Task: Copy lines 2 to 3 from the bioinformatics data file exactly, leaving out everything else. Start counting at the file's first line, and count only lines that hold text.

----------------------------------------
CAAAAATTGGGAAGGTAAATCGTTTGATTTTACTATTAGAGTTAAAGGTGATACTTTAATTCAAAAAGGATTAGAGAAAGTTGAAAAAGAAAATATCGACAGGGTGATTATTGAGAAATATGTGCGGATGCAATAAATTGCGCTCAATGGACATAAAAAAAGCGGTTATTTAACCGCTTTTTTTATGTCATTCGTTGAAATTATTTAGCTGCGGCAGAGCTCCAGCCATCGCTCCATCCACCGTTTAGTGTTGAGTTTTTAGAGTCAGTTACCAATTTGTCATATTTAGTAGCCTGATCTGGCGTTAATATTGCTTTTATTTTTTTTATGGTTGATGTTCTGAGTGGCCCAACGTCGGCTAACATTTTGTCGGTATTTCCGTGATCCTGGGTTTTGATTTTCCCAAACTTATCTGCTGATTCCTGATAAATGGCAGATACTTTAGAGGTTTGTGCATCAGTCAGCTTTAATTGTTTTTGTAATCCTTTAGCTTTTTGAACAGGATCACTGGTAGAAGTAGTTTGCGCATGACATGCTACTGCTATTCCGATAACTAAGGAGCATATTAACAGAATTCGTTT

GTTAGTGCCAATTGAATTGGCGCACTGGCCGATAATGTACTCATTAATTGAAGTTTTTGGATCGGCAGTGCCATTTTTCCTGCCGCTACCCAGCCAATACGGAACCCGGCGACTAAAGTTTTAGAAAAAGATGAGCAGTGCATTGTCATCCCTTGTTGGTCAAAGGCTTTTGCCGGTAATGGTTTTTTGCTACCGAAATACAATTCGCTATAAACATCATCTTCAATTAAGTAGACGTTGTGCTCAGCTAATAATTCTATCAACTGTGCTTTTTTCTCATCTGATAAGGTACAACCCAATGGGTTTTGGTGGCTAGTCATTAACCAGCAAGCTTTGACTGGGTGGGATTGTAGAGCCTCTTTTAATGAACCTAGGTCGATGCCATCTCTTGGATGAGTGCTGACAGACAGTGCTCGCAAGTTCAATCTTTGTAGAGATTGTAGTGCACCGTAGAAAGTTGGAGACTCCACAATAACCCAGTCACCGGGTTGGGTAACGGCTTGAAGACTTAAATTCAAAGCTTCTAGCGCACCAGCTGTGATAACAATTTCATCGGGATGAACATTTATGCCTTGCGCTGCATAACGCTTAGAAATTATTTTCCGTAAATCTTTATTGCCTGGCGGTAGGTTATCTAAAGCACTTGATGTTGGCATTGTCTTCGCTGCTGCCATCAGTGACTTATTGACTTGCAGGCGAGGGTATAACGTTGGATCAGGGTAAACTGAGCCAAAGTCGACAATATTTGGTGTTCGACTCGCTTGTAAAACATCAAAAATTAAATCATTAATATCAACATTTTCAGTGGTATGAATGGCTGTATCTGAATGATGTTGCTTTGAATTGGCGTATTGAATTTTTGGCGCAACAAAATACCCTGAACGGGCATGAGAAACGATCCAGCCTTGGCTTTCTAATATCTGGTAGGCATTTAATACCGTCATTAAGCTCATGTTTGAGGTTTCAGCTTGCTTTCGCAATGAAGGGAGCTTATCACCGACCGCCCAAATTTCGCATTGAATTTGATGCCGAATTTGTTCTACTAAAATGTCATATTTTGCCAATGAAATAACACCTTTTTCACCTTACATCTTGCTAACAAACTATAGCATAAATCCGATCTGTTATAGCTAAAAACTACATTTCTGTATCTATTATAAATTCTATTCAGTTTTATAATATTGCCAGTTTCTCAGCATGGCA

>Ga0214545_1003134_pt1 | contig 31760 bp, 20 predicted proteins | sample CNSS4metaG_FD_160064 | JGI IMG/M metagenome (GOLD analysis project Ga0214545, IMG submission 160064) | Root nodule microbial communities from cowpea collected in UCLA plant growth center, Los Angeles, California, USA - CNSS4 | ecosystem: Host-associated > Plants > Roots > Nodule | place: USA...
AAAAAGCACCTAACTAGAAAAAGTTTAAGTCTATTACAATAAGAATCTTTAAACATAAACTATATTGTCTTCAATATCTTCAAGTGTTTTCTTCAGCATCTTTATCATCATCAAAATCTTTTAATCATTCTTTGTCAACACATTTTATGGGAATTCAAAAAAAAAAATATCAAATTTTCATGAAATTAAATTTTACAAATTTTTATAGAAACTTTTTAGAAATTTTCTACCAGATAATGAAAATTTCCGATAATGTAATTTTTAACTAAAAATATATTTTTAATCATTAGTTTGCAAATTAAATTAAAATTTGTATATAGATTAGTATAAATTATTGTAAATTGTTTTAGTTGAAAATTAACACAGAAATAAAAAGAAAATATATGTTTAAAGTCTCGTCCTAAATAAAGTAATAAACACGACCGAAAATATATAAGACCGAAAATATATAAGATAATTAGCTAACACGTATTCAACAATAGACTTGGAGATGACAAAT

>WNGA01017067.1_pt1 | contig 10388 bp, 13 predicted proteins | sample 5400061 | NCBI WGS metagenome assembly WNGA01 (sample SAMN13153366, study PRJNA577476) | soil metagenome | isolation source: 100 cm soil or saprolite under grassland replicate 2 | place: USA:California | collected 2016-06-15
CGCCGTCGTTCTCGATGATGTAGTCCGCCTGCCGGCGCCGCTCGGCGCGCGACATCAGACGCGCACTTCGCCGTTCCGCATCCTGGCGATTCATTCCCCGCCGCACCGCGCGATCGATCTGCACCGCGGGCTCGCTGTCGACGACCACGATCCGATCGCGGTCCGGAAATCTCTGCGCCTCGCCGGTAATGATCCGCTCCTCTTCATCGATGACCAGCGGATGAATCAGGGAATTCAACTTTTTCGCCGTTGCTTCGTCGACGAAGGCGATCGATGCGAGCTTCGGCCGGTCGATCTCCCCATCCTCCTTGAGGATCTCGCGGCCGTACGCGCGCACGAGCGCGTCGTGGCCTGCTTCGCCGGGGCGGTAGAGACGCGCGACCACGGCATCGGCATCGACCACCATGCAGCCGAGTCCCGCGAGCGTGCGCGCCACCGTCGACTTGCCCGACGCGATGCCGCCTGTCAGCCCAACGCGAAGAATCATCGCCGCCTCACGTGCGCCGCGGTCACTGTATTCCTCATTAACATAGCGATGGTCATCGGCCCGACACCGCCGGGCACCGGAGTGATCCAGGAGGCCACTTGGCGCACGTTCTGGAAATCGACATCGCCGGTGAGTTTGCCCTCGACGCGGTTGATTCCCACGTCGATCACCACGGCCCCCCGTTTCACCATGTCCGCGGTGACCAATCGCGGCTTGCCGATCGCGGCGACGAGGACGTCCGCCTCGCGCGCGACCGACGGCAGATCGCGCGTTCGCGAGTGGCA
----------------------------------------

GTTAGTGCCAATTGAATTGGCGCACTGGCCGATAATGTACTCATTAATTGAAGTTTTTGGATCGGCAGTGCCATTTTTCCTGCCGCTACCCAGCCAATACGGAACCCGGCGACTAAAGTTTTAGAAAAAGATGAGCAGTGCATTGTCATCCCTTGTTGGTCAAAGGCTTTTGCCGGTAATGGTTTTTTGCTACCGAAATACAATTCGCTATAAACATCATCTTCAATTAAGTAGACGTTGTGCTCAGCTAATAATTCTATCAACTGTGCTTTTTTCTCATCTGATAAGGTACAACCCAATGGGTTTTGGTGGCTAGTCATTAACCAGCAAGCTTTGACTGGGTGGGATTGTAGAGCCTCTTTTAATGAACCTAGGTCGATGCCATCTCTTGGATGAGTGCTGACAGACAGTGCTCGCAAGTTCAATCTTTGTAGAGATTGTAGTGCACCGTAGAAAGTTGGAGACTCCACAATAACCCAGTCACCGGGTTGGGTAACGGCTTGAAGACTTAAATTCAAAGCTTCTAGCGCACCAGCTGTGATAACAATTTCATCGGGATGAACATTTATGCCTTGCGCTGCATAACGCTTAGAAATTATTTTCCGTAAATCTTTATTGCCTGGCGGTAGGTTATCTAAAGCACTTGATGTTGGCATTGTCTTCGCTGCTGCCATCAGTGACTTATTGACTTGCAGGCGAGGGTATAACGTTGGATCAGGGTAAACTGAGCCAAAGTCGACAATATTTGGTGTTCGACTCGCTTGTAAAACATCAAAAATTAAATCATTAATATCAACATTTTCAGTGGTATGAATGGCTGTATCTGAATGATGTTGCTTTGAATTGGCGTATTGAATTTTTGGCGCAACAAAATACCCTGAACGGGCATGAGAAACGATCCAGCCTTGGCTTTCTAATATCTGGTAGGCATTTAATACCGTCATTAAGCTCATGTTTGAGGTTTCAGCTTGCTTTCGCAATGAAGGGAGCTTATCACCGACCGCCCAAATTTCGCATTGAATTTGATGCCGAATTTGTTCTACTAAAATGTCATATTTTGCCAATGAAATAACACCTTTTTCACCTTACATCTTGCTAACAAACTATAGCATAAATCCGATCTGTTATAGCTAAAAACTACATTTCTGTATCTATTATAAATTCTATTCAGTTTTATAATATTGCCAGTTTCTCAGCATGGCA

>Ga0214545_1003134_pt1 | contig 31760 bp, 20 predicted proteins | sample CNSS4metaG_FD_160064 | JGI IMG/M metagenome (GOLD analysis project Ga0214545, IMG submission 160064) | Root nodule microbial communities from cowpea collected in UCLA plant growth center, Los Angeles, California, USA - CNSS4 | ecosystem: Host-associated > Plants > Roots > Nodule | place: USA...